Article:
We’re only two weeks into summer, and heatwaves are already scorching the United States. Memphis, Tennessee hit a daily record high temperature of 100 degrees Fahrenheit (38 °C) on June 17. Three days later Houston, Texas hit a daily record of 102 degrees (39 °C). Multiple regions of the country have seen dangerous daytime and nighttime temperatures, while other countries including Japan, France, Spain, and even Norway have struggled through record breaking heat.
Now that dangerous temperatures are reaching what used to be considered “temperate” regions, everyone should learn how to stay safe.
Dr. Priscilla Agyemang, an assistant professor of Medicine at Columbia University Vagelos College of Physicians and Surgeons, and a primary care physician, says there are different levels of “heat injury.”
“Heat exhaustion is one of the earlier parts of that, and it basically is our body’s inability to adequately circulate blood due to excess heat or excess strenuous exercise,” she said. “Warning signs would be if someone would feel weak, they would feel dehydrated, maybe they would get a headache. Other symptoms would be abdominal symptoms like cramps or vomiting, even diarrhea… and some muscle pains as well.”
Some victims of heat exhaustion will break out in a heavy sweat as their body tries to cool down, but as the dehydration gets worse, they’ll stop producing sweat, Agyemang said. Related warning signs of impending heat exhaustion include a headache or the inability to urinate. And because both of those symptoms can be associated with other problems, some people ignore the signs, so it’s important to pay attention to your body.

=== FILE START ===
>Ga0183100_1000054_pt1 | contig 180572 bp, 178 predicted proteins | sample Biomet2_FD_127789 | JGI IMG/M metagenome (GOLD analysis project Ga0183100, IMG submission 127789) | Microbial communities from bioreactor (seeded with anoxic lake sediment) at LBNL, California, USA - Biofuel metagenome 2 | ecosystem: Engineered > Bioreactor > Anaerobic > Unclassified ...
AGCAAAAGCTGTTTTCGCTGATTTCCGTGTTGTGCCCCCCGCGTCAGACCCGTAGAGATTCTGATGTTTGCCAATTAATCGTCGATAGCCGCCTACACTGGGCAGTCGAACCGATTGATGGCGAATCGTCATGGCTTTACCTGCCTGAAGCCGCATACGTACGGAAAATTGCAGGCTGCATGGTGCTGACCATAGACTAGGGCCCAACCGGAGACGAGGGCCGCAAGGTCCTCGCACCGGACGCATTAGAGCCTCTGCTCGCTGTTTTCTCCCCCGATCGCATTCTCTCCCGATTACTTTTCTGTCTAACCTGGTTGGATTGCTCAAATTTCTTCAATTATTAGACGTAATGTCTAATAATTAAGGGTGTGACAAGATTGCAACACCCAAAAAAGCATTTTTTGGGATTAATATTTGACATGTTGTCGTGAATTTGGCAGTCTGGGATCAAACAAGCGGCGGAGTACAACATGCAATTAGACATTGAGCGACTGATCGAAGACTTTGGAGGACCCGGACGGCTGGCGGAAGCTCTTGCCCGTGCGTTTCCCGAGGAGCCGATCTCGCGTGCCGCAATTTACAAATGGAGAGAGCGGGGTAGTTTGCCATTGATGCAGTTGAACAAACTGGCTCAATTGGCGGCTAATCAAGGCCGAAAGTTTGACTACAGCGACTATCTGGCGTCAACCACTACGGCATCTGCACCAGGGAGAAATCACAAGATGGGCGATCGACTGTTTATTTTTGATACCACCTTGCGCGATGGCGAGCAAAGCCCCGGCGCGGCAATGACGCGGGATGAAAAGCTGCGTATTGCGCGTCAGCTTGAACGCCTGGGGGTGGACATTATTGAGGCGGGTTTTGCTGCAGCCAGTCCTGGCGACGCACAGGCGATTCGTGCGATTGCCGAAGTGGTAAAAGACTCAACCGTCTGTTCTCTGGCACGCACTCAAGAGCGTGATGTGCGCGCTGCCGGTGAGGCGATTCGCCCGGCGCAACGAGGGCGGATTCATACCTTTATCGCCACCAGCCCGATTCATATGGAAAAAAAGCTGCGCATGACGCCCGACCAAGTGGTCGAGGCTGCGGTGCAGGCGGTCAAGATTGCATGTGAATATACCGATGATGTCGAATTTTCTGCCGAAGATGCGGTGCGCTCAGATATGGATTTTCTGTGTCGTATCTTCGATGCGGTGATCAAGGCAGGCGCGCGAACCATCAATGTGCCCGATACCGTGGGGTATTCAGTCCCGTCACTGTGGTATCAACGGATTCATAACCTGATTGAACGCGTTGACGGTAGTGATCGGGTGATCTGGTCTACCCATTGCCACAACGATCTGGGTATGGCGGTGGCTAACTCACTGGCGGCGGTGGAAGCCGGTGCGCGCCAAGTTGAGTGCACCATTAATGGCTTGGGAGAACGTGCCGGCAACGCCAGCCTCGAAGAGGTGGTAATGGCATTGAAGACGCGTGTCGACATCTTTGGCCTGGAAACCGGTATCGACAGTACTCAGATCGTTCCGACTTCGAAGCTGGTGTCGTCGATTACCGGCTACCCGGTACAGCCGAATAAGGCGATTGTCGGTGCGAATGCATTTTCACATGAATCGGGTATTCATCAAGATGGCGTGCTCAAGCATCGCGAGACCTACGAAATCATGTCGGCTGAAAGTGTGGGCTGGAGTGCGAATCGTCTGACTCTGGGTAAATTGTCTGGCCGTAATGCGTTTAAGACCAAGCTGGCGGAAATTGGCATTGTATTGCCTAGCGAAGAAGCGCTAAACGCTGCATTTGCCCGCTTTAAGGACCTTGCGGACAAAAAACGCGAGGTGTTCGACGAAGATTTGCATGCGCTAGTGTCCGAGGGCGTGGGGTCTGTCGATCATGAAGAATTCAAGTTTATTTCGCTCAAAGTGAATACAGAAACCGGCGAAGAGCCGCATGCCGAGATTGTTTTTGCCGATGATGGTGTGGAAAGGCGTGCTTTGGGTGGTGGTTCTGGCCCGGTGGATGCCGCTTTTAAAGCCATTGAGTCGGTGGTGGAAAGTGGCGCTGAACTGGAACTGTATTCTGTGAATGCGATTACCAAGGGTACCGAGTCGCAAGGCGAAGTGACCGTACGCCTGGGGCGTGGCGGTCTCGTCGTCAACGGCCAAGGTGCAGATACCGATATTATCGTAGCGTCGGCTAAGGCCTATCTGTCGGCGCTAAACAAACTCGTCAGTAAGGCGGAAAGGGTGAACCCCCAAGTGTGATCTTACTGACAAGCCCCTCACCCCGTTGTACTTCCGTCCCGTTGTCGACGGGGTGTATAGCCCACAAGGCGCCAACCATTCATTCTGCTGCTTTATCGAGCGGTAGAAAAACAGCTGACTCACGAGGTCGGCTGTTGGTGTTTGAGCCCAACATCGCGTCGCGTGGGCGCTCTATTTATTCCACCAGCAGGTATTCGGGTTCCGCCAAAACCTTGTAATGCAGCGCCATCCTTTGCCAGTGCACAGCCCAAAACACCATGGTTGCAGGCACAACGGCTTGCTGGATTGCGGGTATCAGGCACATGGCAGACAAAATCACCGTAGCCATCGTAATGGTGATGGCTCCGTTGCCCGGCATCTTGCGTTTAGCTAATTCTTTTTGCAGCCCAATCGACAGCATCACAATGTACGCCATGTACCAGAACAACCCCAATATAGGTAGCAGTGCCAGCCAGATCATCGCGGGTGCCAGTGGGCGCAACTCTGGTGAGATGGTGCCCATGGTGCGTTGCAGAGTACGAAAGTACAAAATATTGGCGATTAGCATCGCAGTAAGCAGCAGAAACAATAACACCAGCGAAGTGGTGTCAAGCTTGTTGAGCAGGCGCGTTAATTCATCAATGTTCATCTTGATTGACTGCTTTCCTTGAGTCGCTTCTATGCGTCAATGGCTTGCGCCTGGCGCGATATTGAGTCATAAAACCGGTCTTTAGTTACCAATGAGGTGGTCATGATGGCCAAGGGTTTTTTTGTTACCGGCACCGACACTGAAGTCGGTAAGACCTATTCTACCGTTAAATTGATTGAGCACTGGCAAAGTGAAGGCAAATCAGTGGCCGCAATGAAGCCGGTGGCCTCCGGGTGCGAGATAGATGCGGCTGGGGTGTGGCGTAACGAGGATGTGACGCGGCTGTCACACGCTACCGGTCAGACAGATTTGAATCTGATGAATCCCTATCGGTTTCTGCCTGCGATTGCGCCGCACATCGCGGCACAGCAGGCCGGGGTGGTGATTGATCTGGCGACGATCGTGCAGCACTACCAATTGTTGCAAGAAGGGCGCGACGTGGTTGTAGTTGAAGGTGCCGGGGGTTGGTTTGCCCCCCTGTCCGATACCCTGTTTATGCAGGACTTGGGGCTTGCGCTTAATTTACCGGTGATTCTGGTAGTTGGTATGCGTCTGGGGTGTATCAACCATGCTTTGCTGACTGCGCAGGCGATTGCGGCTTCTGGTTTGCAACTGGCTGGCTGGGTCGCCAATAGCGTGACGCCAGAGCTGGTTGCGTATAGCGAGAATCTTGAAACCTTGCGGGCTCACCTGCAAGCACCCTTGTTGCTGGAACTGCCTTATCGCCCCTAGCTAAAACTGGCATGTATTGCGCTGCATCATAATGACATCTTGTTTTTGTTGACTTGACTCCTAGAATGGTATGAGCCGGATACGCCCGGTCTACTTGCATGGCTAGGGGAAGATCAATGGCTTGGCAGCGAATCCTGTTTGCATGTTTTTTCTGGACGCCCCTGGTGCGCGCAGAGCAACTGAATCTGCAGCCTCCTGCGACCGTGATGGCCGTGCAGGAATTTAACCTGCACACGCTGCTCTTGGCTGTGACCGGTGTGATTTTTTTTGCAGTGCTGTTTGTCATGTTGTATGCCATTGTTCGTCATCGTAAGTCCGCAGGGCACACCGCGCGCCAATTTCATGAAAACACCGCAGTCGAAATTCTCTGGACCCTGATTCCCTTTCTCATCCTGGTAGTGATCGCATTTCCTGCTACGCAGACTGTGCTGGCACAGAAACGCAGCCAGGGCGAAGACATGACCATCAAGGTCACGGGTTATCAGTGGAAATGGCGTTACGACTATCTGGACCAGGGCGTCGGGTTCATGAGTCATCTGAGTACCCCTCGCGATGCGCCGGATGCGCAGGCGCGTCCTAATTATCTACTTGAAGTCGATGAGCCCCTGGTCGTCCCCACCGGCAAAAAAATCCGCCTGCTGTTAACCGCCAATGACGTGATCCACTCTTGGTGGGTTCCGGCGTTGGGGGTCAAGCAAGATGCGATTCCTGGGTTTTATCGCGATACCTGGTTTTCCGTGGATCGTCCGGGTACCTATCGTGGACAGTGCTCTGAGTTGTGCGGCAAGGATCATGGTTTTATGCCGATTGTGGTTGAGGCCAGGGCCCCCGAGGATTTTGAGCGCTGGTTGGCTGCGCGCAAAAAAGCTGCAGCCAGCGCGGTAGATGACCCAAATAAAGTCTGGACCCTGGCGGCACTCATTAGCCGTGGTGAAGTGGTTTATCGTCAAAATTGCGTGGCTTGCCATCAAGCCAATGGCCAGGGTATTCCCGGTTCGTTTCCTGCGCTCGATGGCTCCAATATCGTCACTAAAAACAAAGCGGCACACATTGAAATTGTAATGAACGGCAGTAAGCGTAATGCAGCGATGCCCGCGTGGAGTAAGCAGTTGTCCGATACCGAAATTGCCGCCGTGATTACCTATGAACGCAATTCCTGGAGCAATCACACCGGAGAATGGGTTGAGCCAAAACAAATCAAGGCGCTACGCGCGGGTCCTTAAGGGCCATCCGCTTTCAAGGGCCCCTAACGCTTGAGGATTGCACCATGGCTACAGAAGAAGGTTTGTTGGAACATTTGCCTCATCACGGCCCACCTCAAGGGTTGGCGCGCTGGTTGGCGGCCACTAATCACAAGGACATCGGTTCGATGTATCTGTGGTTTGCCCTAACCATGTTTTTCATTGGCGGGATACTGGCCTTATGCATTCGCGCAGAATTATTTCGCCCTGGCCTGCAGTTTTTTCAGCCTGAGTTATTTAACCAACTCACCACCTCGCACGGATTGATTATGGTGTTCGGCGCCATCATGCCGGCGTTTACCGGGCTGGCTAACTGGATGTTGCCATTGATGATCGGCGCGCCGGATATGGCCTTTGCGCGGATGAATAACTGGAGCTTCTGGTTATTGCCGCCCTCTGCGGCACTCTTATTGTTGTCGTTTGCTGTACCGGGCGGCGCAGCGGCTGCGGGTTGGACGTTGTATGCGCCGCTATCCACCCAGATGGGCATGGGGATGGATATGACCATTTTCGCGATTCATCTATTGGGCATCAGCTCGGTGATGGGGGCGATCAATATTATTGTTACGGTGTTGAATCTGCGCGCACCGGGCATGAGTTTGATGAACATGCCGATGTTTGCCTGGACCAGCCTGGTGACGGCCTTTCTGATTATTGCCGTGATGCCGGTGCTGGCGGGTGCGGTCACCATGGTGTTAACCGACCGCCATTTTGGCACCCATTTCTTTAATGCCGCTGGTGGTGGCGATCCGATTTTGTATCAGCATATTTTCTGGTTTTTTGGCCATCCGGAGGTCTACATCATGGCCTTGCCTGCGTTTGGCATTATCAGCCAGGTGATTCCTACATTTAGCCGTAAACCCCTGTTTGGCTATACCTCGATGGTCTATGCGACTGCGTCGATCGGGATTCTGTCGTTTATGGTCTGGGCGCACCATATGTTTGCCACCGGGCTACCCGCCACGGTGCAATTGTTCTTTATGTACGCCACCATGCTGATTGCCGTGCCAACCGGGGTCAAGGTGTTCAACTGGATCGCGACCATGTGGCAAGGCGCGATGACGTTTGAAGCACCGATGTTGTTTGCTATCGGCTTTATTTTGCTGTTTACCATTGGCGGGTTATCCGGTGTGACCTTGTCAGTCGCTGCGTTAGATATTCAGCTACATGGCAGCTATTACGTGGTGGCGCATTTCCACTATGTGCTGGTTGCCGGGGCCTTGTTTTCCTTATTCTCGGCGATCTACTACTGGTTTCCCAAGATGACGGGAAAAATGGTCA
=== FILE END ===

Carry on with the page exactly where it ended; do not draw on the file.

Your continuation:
Anyone who feels that they are struggling through an especially hot day or environment needs to find a cool or shaded area where they can rest, as soon as they can. Then make sure you drink water, along with anything that helps replenish electrolytes, like sports drinks and juice.
“[Drink] Gatorade or Pedialyte, something with electrolytes, kind of what you would do when you’re sick. Give yourself not just water, but other electrolytes that you lose in the sweat,” Agyemang said. “Sweat is salty… so you have to replenish salt and other things.”
Agyemang says that anyone who feels lethargic from the heat should try to rest for the rest of the day. Until the dehydration symptoms go away, don’t engage in any strenuous activities.
When heat exhaustion becomes worse, internal body temperature rises to around 103 degrees Fahrenheit. In addition to displaying the symptoms of heat exhaustion, heat stroke victims are often very hot to the touch, and their skin is dry because they can no longer sweat.
This is when neurological symptoms start to kick in. “If someone feels heat exhaustion symptoms and then begins to feel disoriented and confused, despite moving to a cooler area and drinking fluids… it may be time to go to the hospital,” Agyemang said. If a victim doesn’t get medical treatment, they could lose consciousness. These patients often have to be covered in cooling blankets and receive IV fluids. If treatment occurs in time, most patients admitted for heat exhaustion and heat stroke can make full recoveries.
Delaying treatment can lead to permanen damage. “Dehydration reduces the amount of blood that’s available… so we can’t circulate enough blood to the organs when we are severely dehydrated,” Agyemang said. “Our body is not made to work at certain temperatures.”
If you can’t avoid the heat or being outside during a hot summer day, avoid clothing that isn’t made out of a breathable fabric, like cotton or linen. Consider carrying extra water and a sports drink. If you’re not a Gatorade fan, buy Pedialyte or electrolyte packages that can be poured into water bottles. Don’t skip meals on a hot day, and if you can, opt for water-based fruits and vegetables.
Your best solution is to stay in the shade or somewhere that’s air conditioned and cool. The less exposure to heat the better.